Mike Wishart has a storied career in investment banking and technology. His resume includes stints at Smith Barney, Lehman Brothers and Goldman Sachs after his Stanford MBA. He has served as a director at Brooktree, Spansion, Cypress and now Knowles. Mike is also a venture partner at Tyche Partners, a venture capital firm focused on transformative “hard tech” companies. In 2014, he co-founded Efabless with Mohamed Kassem, formerly of Texas Instruments. Mike saw something that brought him out of semi-retirement. I wanted to find out what that was, and what the future holds for Efabless.
Who is Efabless?
Professional, company, academic, maker or hobbyist – expert or non-expert. The Efabless creator platform is your fast, simple, inexpensive way to create your own chips for your own needs.
Efabless is a YouTube for chips. YouTube, as you know, turns everyone with a phone into a creator of published video content. Efabless turns tens of millions of software and hardware developers into creators of manufactured chips. The result is 1000x more designers, 1000x more designs and ultimately 1000x more successes. Prototypes can be done for crazy low cost and custom silicon is easy. Machine learning and billions of connected devices become much better when software and hardware designers can optimize their entire solution from the chip up and do it themselves.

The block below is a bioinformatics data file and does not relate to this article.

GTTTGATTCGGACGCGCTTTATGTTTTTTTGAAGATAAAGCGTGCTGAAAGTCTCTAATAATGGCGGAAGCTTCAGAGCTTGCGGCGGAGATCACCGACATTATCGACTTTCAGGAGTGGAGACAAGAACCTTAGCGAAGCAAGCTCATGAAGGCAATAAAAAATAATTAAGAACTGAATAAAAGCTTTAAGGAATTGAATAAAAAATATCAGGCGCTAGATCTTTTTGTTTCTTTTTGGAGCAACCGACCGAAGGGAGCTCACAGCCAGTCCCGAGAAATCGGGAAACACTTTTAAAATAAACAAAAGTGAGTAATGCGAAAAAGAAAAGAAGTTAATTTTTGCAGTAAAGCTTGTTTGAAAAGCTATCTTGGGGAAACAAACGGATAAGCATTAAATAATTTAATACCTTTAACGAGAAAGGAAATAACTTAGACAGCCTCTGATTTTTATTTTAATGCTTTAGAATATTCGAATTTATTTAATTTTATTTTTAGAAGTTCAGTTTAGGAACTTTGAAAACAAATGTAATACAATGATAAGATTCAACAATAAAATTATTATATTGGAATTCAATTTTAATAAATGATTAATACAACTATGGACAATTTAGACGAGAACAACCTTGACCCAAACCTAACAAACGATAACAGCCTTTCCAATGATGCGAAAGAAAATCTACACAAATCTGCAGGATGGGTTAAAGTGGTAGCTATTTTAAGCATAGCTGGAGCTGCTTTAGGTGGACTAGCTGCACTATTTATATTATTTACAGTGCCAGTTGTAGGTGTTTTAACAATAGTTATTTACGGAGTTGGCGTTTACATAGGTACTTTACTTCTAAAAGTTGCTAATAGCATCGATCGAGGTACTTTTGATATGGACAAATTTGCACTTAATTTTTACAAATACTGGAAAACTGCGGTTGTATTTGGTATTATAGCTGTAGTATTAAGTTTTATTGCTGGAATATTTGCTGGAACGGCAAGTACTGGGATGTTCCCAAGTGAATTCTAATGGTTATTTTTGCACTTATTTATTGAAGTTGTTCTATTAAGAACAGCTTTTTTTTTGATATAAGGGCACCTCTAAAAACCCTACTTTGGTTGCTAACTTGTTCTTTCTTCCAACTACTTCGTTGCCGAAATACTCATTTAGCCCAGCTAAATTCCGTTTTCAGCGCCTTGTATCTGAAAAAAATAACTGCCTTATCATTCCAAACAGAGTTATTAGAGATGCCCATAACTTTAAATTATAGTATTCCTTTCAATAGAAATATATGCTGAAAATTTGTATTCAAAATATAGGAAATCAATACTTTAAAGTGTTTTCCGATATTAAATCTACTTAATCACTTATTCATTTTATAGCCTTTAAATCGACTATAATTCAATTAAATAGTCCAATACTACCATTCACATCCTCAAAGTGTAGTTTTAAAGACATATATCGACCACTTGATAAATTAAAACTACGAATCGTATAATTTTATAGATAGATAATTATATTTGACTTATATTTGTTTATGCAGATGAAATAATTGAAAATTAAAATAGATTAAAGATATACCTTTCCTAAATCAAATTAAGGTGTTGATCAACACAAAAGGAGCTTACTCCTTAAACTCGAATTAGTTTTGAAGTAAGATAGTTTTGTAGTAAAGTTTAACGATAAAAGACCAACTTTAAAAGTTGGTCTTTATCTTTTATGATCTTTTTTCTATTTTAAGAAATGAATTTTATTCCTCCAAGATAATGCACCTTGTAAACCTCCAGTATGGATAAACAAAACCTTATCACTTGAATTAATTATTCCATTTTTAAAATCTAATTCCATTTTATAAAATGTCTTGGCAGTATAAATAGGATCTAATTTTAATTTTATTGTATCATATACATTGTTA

How do we do it? We took pages from the software book and created a full end-to-end, design-to-fabrication-to-packaged parts solution that applies open-source EDA, open-source reference designs and community engagement. Like software, we make development super-fast, super-inexpensive and most importantly super-simple. Design / fail / redesign becomes the norm. Sharing of designs is also made easy. As our friend Tim Ansell of Google said in his recent talk at an IEEE Solid State Circuits Direction Workshop, “The reason open source has succeeded in software so much … is because it makes it easy for people to collaborate”.
Absolutely critical to applying the creator model to a physical chip, we address the “last mile” by providing the path to manufacturing in a way that is invisible to the designer, invisible to the manufacturer and completely automated to Efabless. In that regard, we offer free idea-to-prototype offerings for open-source designs (partnering with Tim Ansell and Google) called Open MPW and an extreme-low-cost offering for proprietary designs called chipIgnite. Over the past nine months, our community, including global 100 companies like IBM, professionals, academics and even a college freshman, have used Efabless to design over 160 IC’s and IP blocks, with 100 designs going to tape out.
At the end of the day, we enable lots of designs, the industry grows dramatically, and everyone wins.
So why did you do this?
It’s about finally fulfilling a two-decades-old dream. My years in technology investment banking convinced me that innovation was actually broad and geographically dispersed, but the ability to create a sustainable company from that innovation was hard and required luck and access. Certainly, there was a great untapped opportunity to enable innovators to receive value for their ideas without having to create a company and even more value from harnessing the collective creative power of a global community of such people.